Former South Bend, Indiana Mayor Pete Buttigieg narrowly leads the field in "state delegate equivalents" in the Iowa caucuses, although Sen. Bernie Sanders leads in the overall popular vote. The big story is probably that former Vice President Joe Biden, long regarded as the frontrunner, is far behind in fourth place, according to partial results released by the Iowa Democratic Party.
Buttigieg leads the pack with 26.9% of state delegate equivalents, with 62% of the vote announced. Sanders is a close second with 25.1%, while Sen. Elizabeth Warren rounds out the top three with 18.3%. Biden is in fourth place with 15.6%, despite polling a close second to Sanders and Buttigieg in recent weeks. Cook Political Report election analyst Dave Wasserman reported that Buttigieg was buoyed by second-choice support from Biden and Klobuchar supporters, who had to realign when their candidates failed to reach the 15% viability threshold in individual precincts. Sanders led the field by one percentage point on the first alignment.
The final results are expected to be released soon, but the party did not provide a timeline. "Today tomorrow, the next day, a week, a month. We're continuing to work through our process," said Iowa Democratic Party chairman Troy Price.
Ultimately, the party will release four sets of results: the first alignment, the final alignment, state delegate equivalents — which are used to declare the winner — and finally the projected delegates to the Democratic National Convention.
In the popular vote, Sanders leads Buttigieg by slightly more than 1,000 votes and Warren by nearly 6,000, with Biden and Sen. Amy Klobuchar less than 1,000 votes apart in fourth and fifth positions. The winner of the race, under caucus rules, is determined based on delegates won.
"Moving forward — just like we would have on caucus night — we will continue to release results as we are able to," IDP spokeswoman Mandy McClure said in a statement to The Washington Post. "We are also executing our plans and procedures to gather the paper documents and chasing any additional precincts to report results as we normally would on caucus night."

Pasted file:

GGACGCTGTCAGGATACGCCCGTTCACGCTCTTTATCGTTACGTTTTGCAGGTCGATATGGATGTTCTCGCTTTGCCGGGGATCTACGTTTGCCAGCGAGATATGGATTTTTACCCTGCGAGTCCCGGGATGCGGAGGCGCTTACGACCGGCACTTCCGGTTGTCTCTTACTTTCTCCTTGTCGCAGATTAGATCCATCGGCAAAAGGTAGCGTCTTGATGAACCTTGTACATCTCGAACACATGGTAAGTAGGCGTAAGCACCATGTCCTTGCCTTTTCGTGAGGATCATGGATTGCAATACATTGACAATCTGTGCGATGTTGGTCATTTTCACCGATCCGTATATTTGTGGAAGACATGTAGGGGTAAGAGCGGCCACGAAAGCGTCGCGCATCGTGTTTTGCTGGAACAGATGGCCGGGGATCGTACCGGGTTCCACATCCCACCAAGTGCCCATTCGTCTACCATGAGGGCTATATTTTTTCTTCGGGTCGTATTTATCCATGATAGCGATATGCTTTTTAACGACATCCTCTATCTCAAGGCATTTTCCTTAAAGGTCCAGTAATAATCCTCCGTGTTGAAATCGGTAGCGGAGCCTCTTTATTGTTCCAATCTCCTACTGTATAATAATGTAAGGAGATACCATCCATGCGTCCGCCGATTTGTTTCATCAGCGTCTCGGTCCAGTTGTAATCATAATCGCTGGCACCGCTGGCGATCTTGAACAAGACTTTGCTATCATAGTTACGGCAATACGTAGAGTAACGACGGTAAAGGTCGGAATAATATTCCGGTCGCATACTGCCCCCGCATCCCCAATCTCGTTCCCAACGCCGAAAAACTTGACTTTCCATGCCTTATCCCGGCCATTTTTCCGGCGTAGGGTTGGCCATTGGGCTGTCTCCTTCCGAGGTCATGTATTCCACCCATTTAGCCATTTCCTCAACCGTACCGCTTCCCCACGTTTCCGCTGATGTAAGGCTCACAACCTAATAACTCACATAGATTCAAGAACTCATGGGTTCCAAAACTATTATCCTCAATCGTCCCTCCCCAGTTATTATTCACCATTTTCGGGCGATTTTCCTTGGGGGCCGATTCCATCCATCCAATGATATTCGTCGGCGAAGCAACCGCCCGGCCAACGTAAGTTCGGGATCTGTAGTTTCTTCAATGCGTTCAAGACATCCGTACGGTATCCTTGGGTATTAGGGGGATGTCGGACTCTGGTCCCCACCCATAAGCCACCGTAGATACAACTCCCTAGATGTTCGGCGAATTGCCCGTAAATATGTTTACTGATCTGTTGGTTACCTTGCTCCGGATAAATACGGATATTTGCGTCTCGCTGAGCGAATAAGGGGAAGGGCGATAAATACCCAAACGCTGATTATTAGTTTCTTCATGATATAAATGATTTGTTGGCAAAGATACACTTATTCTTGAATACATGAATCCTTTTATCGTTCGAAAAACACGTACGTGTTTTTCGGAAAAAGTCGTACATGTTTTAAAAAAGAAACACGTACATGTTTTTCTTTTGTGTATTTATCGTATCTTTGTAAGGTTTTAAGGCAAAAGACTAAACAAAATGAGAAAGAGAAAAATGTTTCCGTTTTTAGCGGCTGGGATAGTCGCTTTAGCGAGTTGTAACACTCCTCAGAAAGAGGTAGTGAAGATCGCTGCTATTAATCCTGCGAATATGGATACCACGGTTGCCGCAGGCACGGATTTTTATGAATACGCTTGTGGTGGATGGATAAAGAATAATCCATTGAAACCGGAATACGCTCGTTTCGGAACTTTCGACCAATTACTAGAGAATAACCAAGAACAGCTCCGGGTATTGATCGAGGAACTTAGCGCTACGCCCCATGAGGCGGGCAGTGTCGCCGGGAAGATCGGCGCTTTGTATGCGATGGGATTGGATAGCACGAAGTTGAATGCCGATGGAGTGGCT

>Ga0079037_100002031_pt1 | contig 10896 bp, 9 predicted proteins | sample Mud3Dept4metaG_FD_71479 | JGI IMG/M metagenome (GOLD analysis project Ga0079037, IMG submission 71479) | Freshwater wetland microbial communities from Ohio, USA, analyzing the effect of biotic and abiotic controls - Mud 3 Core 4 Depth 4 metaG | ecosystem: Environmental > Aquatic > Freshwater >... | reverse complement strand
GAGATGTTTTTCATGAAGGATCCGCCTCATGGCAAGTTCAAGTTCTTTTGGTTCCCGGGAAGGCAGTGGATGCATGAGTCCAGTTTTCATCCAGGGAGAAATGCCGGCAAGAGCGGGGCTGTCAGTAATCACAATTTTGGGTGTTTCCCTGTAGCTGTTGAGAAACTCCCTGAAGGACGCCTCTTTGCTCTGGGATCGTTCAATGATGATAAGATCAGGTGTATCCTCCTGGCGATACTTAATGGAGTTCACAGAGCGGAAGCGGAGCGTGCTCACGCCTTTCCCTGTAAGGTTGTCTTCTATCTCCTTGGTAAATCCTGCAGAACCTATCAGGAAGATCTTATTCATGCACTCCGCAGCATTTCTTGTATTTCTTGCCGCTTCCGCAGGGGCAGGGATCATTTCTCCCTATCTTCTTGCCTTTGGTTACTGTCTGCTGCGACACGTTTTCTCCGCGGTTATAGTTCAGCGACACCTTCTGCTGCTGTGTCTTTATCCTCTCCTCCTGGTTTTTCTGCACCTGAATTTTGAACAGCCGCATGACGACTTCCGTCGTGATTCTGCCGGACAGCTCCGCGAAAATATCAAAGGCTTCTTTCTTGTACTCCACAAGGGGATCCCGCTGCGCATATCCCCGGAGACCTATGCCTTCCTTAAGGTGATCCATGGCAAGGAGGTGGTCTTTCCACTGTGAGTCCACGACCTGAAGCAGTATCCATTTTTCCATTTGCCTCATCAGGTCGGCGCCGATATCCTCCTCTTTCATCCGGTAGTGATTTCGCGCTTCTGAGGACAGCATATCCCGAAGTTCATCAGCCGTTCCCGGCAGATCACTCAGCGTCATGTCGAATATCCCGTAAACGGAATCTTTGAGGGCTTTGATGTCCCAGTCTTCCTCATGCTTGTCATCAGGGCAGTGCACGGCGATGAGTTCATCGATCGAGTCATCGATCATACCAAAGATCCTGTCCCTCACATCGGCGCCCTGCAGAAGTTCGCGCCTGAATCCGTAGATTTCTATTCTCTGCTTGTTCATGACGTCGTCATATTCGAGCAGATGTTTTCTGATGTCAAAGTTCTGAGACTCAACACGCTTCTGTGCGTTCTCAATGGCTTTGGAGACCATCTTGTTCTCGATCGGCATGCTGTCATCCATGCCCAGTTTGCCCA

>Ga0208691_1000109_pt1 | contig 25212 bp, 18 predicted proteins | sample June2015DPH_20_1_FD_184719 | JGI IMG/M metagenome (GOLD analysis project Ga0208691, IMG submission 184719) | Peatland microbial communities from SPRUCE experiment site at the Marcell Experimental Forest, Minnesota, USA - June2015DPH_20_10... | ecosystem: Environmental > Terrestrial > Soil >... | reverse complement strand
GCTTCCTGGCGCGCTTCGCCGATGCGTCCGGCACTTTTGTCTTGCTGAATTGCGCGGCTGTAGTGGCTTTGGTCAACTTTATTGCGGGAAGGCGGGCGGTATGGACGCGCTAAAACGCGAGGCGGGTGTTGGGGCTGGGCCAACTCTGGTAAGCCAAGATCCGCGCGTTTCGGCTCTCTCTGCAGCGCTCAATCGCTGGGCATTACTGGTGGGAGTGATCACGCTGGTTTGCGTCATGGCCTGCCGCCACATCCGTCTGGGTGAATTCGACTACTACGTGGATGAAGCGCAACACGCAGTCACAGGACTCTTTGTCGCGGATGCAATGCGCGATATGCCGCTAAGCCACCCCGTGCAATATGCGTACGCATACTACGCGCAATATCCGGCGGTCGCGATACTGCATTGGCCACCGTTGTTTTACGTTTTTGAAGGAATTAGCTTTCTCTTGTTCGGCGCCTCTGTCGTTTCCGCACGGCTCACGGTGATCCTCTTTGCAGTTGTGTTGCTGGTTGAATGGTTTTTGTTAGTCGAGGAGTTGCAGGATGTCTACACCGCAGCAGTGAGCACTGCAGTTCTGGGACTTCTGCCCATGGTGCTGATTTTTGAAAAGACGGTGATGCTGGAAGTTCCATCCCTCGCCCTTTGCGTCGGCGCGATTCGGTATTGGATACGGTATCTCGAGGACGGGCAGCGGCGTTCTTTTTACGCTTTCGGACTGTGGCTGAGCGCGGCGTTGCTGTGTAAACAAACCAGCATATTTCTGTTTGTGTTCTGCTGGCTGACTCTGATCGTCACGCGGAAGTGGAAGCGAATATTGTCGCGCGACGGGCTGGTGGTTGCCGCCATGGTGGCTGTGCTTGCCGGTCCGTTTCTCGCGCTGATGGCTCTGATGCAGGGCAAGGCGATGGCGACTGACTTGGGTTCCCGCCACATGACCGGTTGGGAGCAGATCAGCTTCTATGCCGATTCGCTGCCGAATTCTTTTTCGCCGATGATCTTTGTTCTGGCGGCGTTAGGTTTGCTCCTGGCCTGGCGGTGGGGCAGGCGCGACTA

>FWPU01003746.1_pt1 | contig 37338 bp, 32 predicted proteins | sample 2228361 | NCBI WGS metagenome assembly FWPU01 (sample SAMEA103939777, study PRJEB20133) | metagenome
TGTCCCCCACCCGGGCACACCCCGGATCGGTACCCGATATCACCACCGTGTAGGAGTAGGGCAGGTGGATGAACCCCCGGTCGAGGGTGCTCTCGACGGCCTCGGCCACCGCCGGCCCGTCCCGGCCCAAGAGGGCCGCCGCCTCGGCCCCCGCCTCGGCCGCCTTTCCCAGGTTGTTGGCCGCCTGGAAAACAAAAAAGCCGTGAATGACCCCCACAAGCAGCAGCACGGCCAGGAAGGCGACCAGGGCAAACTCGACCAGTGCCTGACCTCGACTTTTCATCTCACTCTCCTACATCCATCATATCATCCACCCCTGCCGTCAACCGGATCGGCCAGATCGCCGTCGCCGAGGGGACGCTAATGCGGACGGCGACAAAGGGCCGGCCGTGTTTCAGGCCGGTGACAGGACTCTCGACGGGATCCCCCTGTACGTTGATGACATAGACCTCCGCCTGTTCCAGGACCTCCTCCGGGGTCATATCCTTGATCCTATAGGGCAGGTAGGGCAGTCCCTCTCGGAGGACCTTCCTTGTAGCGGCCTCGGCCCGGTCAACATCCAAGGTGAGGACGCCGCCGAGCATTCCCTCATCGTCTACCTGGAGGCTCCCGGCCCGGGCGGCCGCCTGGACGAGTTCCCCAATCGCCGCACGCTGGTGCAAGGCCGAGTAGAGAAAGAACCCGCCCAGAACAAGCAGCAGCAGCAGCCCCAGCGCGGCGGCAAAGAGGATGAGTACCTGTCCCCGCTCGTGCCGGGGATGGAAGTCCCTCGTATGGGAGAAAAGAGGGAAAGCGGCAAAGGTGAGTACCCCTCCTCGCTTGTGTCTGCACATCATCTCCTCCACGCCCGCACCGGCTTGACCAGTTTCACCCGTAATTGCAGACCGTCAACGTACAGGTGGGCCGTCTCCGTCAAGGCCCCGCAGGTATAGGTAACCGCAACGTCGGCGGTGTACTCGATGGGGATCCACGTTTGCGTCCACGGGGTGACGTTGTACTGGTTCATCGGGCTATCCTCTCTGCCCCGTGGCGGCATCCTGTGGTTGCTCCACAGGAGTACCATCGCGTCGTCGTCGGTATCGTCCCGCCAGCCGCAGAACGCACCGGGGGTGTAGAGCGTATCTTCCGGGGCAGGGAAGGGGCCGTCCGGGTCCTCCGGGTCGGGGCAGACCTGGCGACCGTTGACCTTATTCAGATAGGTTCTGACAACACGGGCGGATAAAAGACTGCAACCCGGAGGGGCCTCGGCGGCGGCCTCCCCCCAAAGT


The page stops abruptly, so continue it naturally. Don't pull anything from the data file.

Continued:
The party blamed the delay in reporting the results on a "coding error" in a new app used to submit results and on "inconsistencies" in the results. The app was not adequately tested and many precinct officials were unable to submit results using the app. When they attempted to phone in the results, many were stuck on hold or had party officials hang up on them.
"So many people had trouble with the app that the hotline got overwhelmed," Johnson County Democratic Party official John Deeth told the Post.
The app was built by Shadow, a tech firm founded by veterans of Hillary Clinton's 2016 campaign, in just the past two months. The app was rolled out with no significant training, and Democratic officials were unable to fix problems reported a week before the caucuses. Originally, the same app was expected to be used in the upcoming Nevada caucuses on Feb. 22, but party officials there changed their mind after observing the chaos in the Hawkeye State.
Investors like Acronym, a Democratic nonprofit, and GroundBase, a firm that built Shadow's underlying technology, quickly rushed to scrub their ties to Shadow on their websites, The Daily Beast reported.
Shadow said in a statement on Twitter that its employees "regret the delay" and the "uncertainty it has caused."
"As the Iowa Democratic Party has confirmed, the underlying data and collection process via Shadow's mobile caucus app was sound and accurate, but our process to transmit that caucus results data generated via the app to the IDP was not," the firm said. "Importantly, this issue did not affect the underlying caucus results data. We worked as quickly as possible overnight to resolve this issue, and the IDP has worked diligently to verify results."
Democratic candidates addressed their supporters on Monday night, expressing frustration with the delay. Several used their speeches to declare victory, even though no official results had been reported.